With few exceptions, these people who feel entitled to disregard everyone else’s space and feelings have been men. From the bulkiest, balding tanks to the sleek young businessmen with ripped swimmer’s bodies, the message has been clear: “my time in the swimming pool is more important than yours and if you don’t move over, I don’t care if I hurt you in the process.” They go back and forth in this way, violently churning up the water and pushing people aside as they go. At best, their behavior is disruptive and disrespectful, but it is also unsafe. Worst of all, it goes unchecked, with lifeguards and other swimmers turning a blind eye until a confrontation occurs. They stand smugly at the end of each lane as if daring anyone to say something. I have even witnessed a few shouting matches between offended swimmers and these aggressors, the most dramatic involving a man trying to block a woman from swimming in the middle of the lane with a paddle board, refusing to let her pass on either side and resulting in blows from said object. Interestingly, this woman was one of the few who herself was swimming aggressively. How convenient that a man swimming in a way that endangers others around him is left unchecked or approached with great deference but a woman behaving with similar aggression merits to be attacked with a paddle board.

These confrontations have left me with the feeling that though so much progress has been made for women in our society, a large proportion of men continue to move through this world with rampant indifference towards the consequences of their behavior. It is disheartening to see so many generations of entitlement within the confines of 12 feet of water play out and wonder if it will ever be different. Our world is in crisis in so many ways and yet we are still incapable of thinking of others and functioning with a modicum of respect for one another.  No, instead it appears we are fated to continue pummeling one another, pushing the weak aside and forgetting that we are all humans deserving of love and respect. Even in a chlorinated basin of water.


Image courtesy of Jay Mantri @



Hello, Stranger

Hello, Stranger

Lock the doors, cellphone turned on and at the ready at all times, perfection a steely gaze while walking through the city and avoid all human contact. We’ve been raised to believe in our vulnerability and the vicious, cruel intentions of anything and anyone outside of our circle. Minds poisoned with television dramas and police thrillers, reeling with all the ways we could possibly be hurt. So we bury ourselves away in protective layers – perpetual distraction with the swipe of a finger, closed to the world passing by.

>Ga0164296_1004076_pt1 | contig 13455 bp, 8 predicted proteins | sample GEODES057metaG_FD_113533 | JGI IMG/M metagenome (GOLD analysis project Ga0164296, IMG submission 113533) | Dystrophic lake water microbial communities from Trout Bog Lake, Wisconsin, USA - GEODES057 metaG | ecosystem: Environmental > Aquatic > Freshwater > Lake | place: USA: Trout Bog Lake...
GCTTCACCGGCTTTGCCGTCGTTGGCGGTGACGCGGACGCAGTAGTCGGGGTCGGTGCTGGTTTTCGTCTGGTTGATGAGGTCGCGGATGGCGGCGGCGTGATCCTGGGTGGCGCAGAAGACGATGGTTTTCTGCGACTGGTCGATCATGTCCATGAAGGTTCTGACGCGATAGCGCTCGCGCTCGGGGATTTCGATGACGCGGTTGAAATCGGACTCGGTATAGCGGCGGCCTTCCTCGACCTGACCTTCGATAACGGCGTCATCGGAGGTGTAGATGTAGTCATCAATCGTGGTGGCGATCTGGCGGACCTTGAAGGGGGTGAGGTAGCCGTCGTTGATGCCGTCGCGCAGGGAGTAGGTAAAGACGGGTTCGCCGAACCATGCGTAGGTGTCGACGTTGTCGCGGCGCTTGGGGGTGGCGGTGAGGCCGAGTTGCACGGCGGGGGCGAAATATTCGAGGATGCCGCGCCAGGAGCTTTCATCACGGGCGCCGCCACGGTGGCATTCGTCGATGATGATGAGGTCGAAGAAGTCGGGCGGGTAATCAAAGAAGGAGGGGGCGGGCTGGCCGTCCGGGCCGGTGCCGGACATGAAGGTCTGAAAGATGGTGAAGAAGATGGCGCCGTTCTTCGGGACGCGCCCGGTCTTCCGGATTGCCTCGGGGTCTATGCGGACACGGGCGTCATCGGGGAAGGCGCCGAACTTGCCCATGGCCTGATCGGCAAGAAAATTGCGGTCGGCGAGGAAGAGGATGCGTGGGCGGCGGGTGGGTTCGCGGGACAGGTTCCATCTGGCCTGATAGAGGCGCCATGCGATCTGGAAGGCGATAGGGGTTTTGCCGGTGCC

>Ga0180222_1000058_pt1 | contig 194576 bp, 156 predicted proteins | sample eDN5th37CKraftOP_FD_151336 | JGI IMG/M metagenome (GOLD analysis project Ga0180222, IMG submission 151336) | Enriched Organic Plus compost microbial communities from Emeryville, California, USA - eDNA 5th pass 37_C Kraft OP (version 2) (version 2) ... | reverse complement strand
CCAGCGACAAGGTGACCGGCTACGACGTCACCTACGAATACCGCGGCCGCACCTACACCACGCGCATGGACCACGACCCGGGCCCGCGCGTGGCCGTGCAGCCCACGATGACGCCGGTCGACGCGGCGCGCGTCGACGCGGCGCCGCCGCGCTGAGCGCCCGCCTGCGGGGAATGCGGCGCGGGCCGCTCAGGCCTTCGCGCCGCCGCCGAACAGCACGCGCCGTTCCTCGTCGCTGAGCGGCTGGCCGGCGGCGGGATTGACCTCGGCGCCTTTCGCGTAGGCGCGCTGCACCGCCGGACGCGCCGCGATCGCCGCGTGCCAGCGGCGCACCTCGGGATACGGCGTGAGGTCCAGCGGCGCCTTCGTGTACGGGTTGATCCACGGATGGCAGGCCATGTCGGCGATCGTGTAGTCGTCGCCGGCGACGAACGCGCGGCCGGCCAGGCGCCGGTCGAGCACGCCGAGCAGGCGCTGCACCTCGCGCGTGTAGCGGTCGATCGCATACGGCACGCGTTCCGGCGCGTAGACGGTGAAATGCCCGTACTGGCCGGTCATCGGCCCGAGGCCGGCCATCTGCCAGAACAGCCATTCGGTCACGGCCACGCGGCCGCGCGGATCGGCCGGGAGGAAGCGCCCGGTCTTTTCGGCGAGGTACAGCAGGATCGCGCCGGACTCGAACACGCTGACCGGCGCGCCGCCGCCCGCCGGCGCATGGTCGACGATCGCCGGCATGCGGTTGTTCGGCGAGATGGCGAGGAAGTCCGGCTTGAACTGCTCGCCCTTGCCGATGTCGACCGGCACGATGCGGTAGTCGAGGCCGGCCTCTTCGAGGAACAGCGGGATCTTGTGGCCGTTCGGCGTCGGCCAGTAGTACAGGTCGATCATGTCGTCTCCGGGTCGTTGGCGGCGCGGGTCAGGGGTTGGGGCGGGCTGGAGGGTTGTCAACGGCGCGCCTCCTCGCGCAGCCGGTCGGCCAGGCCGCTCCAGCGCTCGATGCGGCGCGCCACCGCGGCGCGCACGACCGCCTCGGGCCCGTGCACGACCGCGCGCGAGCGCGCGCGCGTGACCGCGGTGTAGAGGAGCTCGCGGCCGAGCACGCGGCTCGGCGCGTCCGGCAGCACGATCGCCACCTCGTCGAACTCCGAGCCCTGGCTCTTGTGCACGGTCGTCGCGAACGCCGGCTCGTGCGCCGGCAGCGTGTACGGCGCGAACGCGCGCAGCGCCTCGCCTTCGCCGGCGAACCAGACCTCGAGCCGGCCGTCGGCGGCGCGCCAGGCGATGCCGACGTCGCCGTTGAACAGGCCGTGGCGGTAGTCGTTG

The first time I ever toyed with the idea of hitchhiking was as a lanky preteen joking around with my best friends on the side of a quiet road in rural North Carolina. There was something thrilling  at the thought of a perfect stranger stopping at the sign of a thumb, not to mention the deliciously satisfying element of the forbidden. Amid giggles and friendly shoving, we stuck our thumbs out and waited. But at the sound of a car rounding the bend in the road, we’d lose our nerve and pull our thumbs away at the last minute, erupting into fits of laughter and high-pitched squeals as drivers cast confused and disapproving looks upon our little group. Egging one another on, our thumbs stayed up longer, the winner to walk away with the glory of being the bravest. I can no longer remember who won the dare but I do remember our failed experiment ending when our church pastor at the time recognized us and pulled over to see what on earth was going on. First lesson of hitchhiking: don’t do it in your small hometown.

Then my friend Bri and I began planning our trip to Ireland. She brought up the idea after reading an informative article written by seasoned traveler and solo hitchhiker Ana Bakran, who addresses many of the myths and concerns of hitchhiking as a woman today. Her confidence and sage advice made us excited to try it for ourselves as we drew up an itinerary for our 10-day trip around Ireland. Not only was it sure to be an adventure but we’d be saving lots of money on bus tickets, a bonus for travelers on a budget.

So after a weekend in Dublin, we headed out beyond the western city limits in the direction of Galway. Although Ireland generally looks favorably upon hitchhiking, it is illegal to hitchhike on the highway. Therefore, we made sure to place ourselves as far out of town as possible right before the highway junction. Shivering with excitement and nervousness despite the sunny blue sky, we stationed ourselves near an intersection, feeling a bit self-conscious as drivers swiftly rushed past. Thumbs out, a handmade sign made of cardboard with our destination in bold letters, and high spirits were all we needed. The initial timidity quickly fell away as we committed to the task and drivers began signaling with their hands, indicating they were turning in the other direction or simply offering up a little wave. Whether they stopped or not, suddenly these strangers all seemed less removed and fear of the unknown began to retract.

We stood there for about 30 minutes, doing our best to look cheery and confident, before an older gentleman in a worn driver’s cap and white whiskers getting off at the bus stop nearby came over and kindly informed us that we’d have much better luck if we moved further down the road a bit. Tip number two: listen to unsolicited advice from locals. In nearly every location, strangers walking by or driving would pull over and offer us this type of advice and it always served us well. After standing in our new spot for a little while longer, another man with whom we’d spoken earlier as he put up campaign signs drove up beside us and offered to take us even further so that we’d really only be getting traffic headed out West. A 10-minute drive up the road and a 15-minute wait later and we soon had hitched ourselves a direct ride to Galway!